Courtesy Reuters

Britain's Air Effort

FIGHTING efficiency in war is partly determined by the speed with which experience in the field can be interpreted and utilized. Practical achievements in the employment of the results of experience during the year 1942 fall into three main groups -- strategical, tactical and technical. Obviously, technical progress is interwoven with, and has a direct influence on, strategy and tactics. This is nowhere more true than in aviation. Indeed, an outstanding example of the fact was provided during the opening phase of the North African campaign when bombers based in England were employed to attack supply ports in northern Italy that were feeding Field Marshal Rommel's forces and that were being got ready to feed Axis forces in Tunisia. But although this close linkage plainly exists between technology and strategy and tactics, we here shall consider each separately and only occasionally shall note striking instances of collaboration.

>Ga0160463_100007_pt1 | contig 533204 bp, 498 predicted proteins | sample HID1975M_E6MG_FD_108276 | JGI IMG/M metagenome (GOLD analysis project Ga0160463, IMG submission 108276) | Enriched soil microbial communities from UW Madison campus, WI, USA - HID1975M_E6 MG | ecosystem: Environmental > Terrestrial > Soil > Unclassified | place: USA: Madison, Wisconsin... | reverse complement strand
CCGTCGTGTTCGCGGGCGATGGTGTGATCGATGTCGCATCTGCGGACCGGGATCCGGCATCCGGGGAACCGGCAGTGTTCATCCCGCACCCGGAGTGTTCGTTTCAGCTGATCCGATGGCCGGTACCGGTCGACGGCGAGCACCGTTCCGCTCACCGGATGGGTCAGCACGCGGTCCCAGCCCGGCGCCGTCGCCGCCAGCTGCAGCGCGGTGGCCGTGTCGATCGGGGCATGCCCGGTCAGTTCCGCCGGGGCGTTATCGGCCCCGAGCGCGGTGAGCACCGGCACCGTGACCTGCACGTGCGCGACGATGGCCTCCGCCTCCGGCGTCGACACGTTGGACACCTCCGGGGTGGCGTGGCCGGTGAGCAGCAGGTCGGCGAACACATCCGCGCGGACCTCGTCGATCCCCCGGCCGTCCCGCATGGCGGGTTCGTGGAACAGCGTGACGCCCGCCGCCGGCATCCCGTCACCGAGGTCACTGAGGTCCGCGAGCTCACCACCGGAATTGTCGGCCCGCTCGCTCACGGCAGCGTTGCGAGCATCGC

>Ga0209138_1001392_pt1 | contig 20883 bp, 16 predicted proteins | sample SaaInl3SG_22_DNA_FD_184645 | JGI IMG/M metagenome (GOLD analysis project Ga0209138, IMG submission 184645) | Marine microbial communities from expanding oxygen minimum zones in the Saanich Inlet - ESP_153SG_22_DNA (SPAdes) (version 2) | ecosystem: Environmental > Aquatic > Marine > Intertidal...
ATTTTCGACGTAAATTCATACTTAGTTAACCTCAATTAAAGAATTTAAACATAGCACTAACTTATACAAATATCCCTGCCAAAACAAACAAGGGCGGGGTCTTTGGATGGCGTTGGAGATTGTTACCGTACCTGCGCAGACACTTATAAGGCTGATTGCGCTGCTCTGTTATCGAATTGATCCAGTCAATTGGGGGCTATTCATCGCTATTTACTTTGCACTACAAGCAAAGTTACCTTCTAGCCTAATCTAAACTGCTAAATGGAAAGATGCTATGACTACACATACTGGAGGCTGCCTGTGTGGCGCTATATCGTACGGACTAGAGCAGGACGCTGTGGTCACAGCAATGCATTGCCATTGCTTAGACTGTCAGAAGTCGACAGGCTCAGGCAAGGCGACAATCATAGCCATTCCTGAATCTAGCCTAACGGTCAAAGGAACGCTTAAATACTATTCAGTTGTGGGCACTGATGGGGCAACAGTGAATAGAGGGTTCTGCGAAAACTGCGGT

Right from the beginning of the war, the proper employment of heavy bomber forces has headed the list of strategical problems. The Royal Air Force always regarded the heavy bomber as an important weapon, and has steadily built up its heavy bomber strength. In this it has been proved to be right. But experience has caused it to modify its views as to its use.

Marshal of the Royal Air Force Lord Trenchard always was a powerful champion of independent air action. Indeed, he was advocating such action before the brilliant Italian writer General Douhet, although Douhet's name is more widely known than his in this connection. In its extreme form, the theory of an independent air force rests upon the power of strategic bombing. If it be true that a nation can be knocked out by bombing alone, it follows that an air force ought to be independent. But the hard school of war has taught that there is a fallacy, or rather an incompleteness, in this argument. Experience has emphasized that air power is as much dependent on supplies as

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